the same system that allows readers to indiscriminately hand out five-star reviews, allows readers to indiscriminately hand out one-star reviews. Thus, reviewers have a right to pan my book simply because it's Christian fiction. So what? Some reviewers will give my book five stars simply because it IS Christian fiction. I’ve been saying all along that we Christian writers get too cozy with the five-star reviews. We feel we're obligated to give them and, as a result, we feel we deserve to receive them. Is it any wonder we get our feelings hurt when someone rips our previously hailed five-star wonder? If we weren’t so beholden to five-star ratings, perhaps we wouldn’t be as dismayed by one-star beat-downs.

Seriously, I think we would do well to shut up and listen to our detractors, rather than huff our way back to the country club. Sure, there's blowhards and blockheads who have no agenda other than slamming anything religious. But not all our detractors are cretins. Take for instance this comment from a reader of the aforementioned post (you can read the entire comment HERE):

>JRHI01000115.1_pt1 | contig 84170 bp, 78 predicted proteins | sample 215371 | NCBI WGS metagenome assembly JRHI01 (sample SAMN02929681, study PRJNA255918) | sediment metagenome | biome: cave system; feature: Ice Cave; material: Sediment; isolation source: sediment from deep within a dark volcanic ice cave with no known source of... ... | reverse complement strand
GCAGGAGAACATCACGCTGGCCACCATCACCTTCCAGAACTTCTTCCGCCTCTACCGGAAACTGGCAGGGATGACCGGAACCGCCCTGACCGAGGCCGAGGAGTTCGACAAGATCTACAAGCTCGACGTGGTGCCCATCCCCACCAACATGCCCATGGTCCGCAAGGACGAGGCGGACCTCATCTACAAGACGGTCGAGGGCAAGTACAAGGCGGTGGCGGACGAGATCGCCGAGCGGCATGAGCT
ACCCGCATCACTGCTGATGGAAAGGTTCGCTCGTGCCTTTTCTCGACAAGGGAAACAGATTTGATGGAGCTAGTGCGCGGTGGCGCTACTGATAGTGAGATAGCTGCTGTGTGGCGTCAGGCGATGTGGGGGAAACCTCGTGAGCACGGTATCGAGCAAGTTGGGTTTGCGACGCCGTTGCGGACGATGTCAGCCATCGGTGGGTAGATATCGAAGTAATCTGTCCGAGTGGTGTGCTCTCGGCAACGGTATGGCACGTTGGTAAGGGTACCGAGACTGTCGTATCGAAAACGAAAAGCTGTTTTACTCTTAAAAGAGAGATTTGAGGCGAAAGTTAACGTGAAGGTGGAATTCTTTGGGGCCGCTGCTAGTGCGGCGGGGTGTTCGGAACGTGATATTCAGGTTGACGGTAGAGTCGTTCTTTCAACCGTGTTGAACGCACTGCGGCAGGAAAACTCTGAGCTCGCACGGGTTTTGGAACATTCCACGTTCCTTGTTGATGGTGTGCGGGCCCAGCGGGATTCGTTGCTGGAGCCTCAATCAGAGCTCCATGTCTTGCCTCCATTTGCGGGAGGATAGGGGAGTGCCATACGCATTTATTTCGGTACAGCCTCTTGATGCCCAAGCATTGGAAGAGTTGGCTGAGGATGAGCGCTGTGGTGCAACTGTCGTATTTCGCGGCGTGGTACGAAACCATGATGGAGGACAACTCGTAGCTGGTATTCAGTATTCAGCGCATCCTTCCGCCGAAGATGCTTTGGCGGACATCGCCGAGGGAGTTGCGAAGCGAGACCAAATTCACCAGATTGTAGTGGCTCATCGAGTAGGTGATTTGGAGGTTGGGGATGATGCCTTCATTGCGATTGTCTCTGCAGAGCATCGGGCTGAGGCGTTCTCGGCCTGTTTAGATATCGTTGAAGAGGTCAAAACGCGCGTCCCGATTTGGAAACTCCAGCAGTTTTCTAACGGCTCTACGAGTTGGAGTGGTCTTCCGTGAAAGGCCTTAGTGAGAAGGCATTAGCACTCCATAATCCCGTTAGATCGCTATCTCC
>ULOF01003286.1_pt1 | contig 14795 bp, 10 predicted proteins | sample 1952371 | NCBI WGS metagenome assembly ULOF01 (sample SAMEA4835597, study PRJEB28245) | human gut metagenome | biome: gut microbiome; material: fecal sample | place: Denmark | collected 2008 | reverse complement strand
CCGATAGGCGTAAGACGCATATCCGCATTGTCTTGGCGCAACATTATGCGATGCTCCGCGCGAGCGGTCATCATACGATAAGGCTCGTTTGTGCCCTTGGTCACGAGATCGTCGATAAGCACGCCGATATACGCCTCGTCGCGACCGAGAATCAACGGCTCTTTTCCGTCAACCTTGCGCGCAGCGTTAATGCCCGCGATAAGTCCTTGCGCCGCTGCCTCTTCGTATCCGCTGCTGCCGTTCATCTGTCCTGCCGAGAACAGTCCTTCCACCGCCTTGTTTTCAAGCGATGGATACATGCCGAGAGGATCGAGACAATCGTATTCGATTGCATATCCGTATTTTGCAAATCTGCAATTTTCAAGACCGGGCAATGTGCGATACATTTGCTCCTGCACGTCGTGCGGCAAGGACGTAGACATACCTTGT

I think it’s wrong to mislabel or omit important information about ANY book, Christian or not. I’m a Christian, but sometimes I don’t WANT to read Christian fiction. (And, even within the genre, I don’t like books that make me feel preached to.) Just like any customer, I should be able to tell enough from a book’s description and category/genre that I know, before I buy, what I’m getting.

Fwiw- I have contacted Amazon numerous times, complaining about the way their search options and book descriptions fall short and make it difficult for the shopper to find what s/he is searching for–forcing us to wade through pages of listings and book descriptions–and still it isn’t clear. There should be a way to weed out what one doesn’t want from the search. The technology exists, they are simply not employing it.